• Geopolitics: Schools of Thought, Method of Analysis and Case Studies, Edition de Penthes, Geneva, 2009.
  • Les enjeux géopolitiques des ressources naturelles (Geopolitical Stakes of Natural Ressources), L’Age d’Homme, Lausanne, 2006.
  • La nation et ses territoires en Europe centrale: une approche géopolitique (The Nation and Its Territories in Central Europe: A Geopolitical Approach), Peter LANG, Bern, 2005.
  • Quelles perspectives géopolitiques pour l’Europe? (What Are the Geopolitical Perspectives for Europe?) L’Age d’Homme, Lausanne, 2004.
  • Géopolitique, religions et civilisations – quelles perspectives pour le XXI siècle? (Geopolitics, Religions and CivilizationsWhich Perspectives for the 21st Century?) L’Age d’Homme, Lausanne, 2003.

Articles, book chapters, and conference proceedings:

  • "Geoeconomics and Competitive Intelligence and their Influences on Power Rivalries and Security," National Defense University, Romania, Bucharest, 2013.
  • "From Nation-State to the Multinational State: Thoughts on the Concept and Practice of Autonomy and Self-Government in Europe from a Geopolitical Point of View," published in International Seminar on Representativeness and Legitimacy in Autonomy Negotiations, Kingdom of Morocco, Ministry of Foreign Affairs and Cooperation, 2013.
  • "Le rôle de l’Asie dans la réorientation stratégique actuelle des Etats-Unis: quelques considérations géopolitiques" (The Role of Asia in the Actual Strategic Reorientation of the United States: Some Geopolitical Considerations), Revue Militaire Suisse, July 2012.
  • "Geopolitics, Economic Warfare and Access to Natural Resources," in Access to Resources and the International Community, A. Vautravers (ed), Webster University, Geneva, 2011.
  • "Identity Conflicts, Nationalism and Geopolitics in Central and South-East Europe," in Webster Security Forum, Webster University, Geneva, 2010.
  • "Geo-Economic Rivalries of States," in Nigel Young (editor-in-chief), in The Oxford International Encyclopedia of Peace, Oxford, 2010.
  • "Constant and Variable Factors of Geopolitical Analysis," in Geopolitics: Schools of Thought, Method of Analysis and Case Studies, Gyula Csurgai (ed.), Edition de Penthes, Geneva, 2009.
  • "Sovereign Wealth Funds: Strategies of Geo-Economic Power Projections," in Otto Hieronymi (ed.), Globalization and the Reform of the International and Banking and Monetary System, Palgrave Macmillan, 2009.
  • "Geopolitics, Geo-Economics and Competitive Intelligence in Power Projection Strategies of the State in the 21st Century," in Conferência Nacional de Política Externa e Política Internacional - o Brasil no mundo que vem aí, Fundação Alexandre de Gusmão, Brasilia, 2008.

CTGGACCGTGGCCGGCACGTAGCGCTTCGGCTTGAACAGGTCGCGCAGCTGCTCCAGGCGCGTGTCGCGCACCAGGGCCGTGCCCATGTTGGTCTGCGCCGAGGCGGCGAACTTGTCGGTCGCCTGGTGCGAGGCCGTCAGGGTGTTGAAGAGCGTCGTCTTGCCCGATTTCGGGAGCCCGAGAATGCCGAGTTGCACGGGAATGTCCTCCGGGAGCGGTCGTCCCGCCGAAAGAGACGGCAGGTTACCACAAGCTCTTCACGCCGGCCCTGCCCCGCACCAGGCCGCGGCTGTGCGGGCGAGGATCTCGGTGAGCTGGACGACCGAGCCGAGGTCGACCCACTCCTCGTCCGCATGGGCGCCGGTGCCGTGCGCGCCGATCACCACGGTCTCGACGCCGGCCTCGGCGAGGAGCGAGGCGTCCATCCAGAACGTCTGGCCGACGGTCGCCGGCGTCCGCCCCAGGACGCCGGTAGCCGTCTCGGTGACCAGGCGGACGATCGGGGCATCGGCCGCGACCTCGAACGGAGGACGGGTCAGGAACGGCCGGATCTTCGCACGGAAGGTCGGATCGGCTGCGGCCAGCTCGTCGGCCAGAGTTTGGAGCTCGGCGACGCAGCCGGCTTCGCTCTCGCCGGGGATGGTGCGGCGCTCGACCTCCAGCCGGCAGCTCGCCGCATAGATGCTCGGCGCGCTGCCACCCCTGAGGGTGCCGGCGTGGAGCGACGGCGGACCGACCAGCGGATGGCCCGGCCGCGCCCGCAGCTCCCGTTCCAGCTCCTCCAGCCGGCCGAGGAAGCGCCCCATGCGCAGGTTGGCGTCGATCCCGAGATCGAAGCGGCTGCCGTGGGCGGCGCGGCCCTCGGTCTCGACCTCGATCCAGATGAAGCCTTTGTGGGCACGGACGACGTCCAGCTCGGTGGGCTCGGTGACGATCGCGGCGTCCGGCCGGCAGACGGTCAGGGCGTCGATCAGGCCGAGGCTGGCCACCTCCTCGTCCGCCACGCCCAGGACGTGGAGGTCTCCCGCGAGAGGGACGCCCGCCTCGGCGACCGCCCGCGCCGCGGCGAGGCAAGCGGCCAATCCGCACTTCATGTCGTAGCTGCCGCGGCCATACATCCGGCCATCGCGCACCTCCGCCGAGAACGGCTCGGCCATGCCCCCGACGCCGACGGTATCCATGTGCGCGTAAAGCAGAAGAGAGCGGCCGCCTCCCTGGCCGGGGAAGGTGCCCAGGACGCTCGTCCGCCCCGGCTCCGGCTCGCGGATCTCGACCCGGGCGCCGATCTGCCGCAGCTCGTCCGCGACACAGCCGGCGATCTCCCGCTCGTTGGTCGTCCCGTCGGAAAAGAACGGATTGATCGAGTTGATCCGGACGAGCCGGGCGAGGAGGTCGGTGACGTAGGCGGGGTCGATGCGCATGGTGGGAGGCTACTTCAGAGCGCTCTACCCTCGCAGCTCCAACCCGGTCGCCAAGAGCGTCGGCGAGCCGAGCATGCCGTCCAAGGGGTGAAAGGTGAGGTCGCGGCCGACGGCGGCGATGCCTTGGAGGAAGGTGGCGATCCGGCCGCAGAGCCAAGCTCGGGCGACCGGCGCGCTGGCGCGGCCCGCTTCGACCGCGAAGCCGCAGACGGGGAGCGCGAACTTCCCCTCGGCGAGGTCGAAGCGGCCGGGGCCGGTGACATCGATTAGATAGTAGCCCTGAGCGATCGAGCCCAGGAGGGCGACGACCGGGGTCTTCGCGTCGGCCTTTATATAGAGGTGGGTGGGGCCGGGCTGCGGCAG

• "The Use of Geopolitical Approach in Analyzing Contemporary Conflicts," in Globalization of Security Trends and Perspectives, Webster University, Geneva, 2008.
  • "L’idée républicaine en Europe Centrale" (Republican ideology in Central Europe), in L’idée républicaine dans le monde, Ed. Emmanuel Dupuy et Paul Baquiast , Harmattan, Paris 2007.
  • "Composantes et caractéristiques de la stratégie de désinformation" (Constituents and Characteristics of Disinformation Strategies), in Revue Militaire Suisse, Lausanne, March–April 2000.
  • "Quelques considérations sur les facteurs géopolitiques de la Suisse" (Some Considerations on the Geopolitical Factors of Switzerland), in Revue Militaire Suisse, Lausanne, 2006.
  • "Les zones grises des Balkans," (Grey Zones in the Balkans), in Les zones grises dans le monde d’aujourd’hui, L’Harmattan, Paris, 2006.

Heikki S. Mattila, PhD, Academic Advisor

Heikki S. Mattila, Academic Advisor photo head shotHeikki S. Mattila holds an MA (economics and sociology) from the University of Helsinki and a PhD (sociology) from the University of Geneva. An expert in international migration, Dr. Mattila combines work experience in government, international organizations, and academia. Dr. Mattila worked in 1990–95 in the Finnish Ministry of Labor, in the secretariat for the Advisory Board in Migration and Refugee Affairs, and at the International Organization for Migration (IOM) in 1995–2008, first in Helsinki at the regional office for the Nordic and the Baltic States, then in the Migration Research Division at the IOM Headquarters in Geneva, and finally, at the IOM’s Regional Office for Central and Southeastern Europe in Budapest. In 2011–2014, Dr. Mattila did work for IOM, consulting on migration policy development in Nigeria and Turkey and field assessment of migrants’ humanitarian needs in Chad; lately, he has coordinated IOM’s research on internal displacement in Iraq.

Dr. Mattila has a longstanding cooperation with SIT; since the late 1990s, he has briefed undergraduate classes on migration and advised students doing Independent Study Projects on migration or related topics. During the fall 2010 semester, Dr. Mattila served as assistant academic director for SIT’s International Studies and Multilateral Diplomacy program in Geneva. He has also lectured at Webster University in Geneva, at Central European University in Budapest, and at the NATO Defense College in Rome.

Dr. Mattila has written articles on human trafficking, irregular migration, and migrants’ human rights, and his research interests include migrants’ health, reproductive rights, and comparative health systems.

Dr. Mattila has written or co-edited the books “You Want a Multicultural Immigration Country, But We don’t Want It.” Ideologies, Interests and Discursive Strategies in German Parliamentary Debate on the 2004 Migration Law (June 2014); Between Sanctions and Rights: Addressing the Irregular Employment of Immigrants in the European Union (September 2008); Permanent or Circular Migration? Policy Choices to Address Demographic Decline and Labour Shortages in Europe (June 2008); and Between Demand and Supply. Regional Analysis of the Supply and Demand for Sexual Services and Trafficking in Hungary, Poland, Slovakia and Slovenia (April 2007).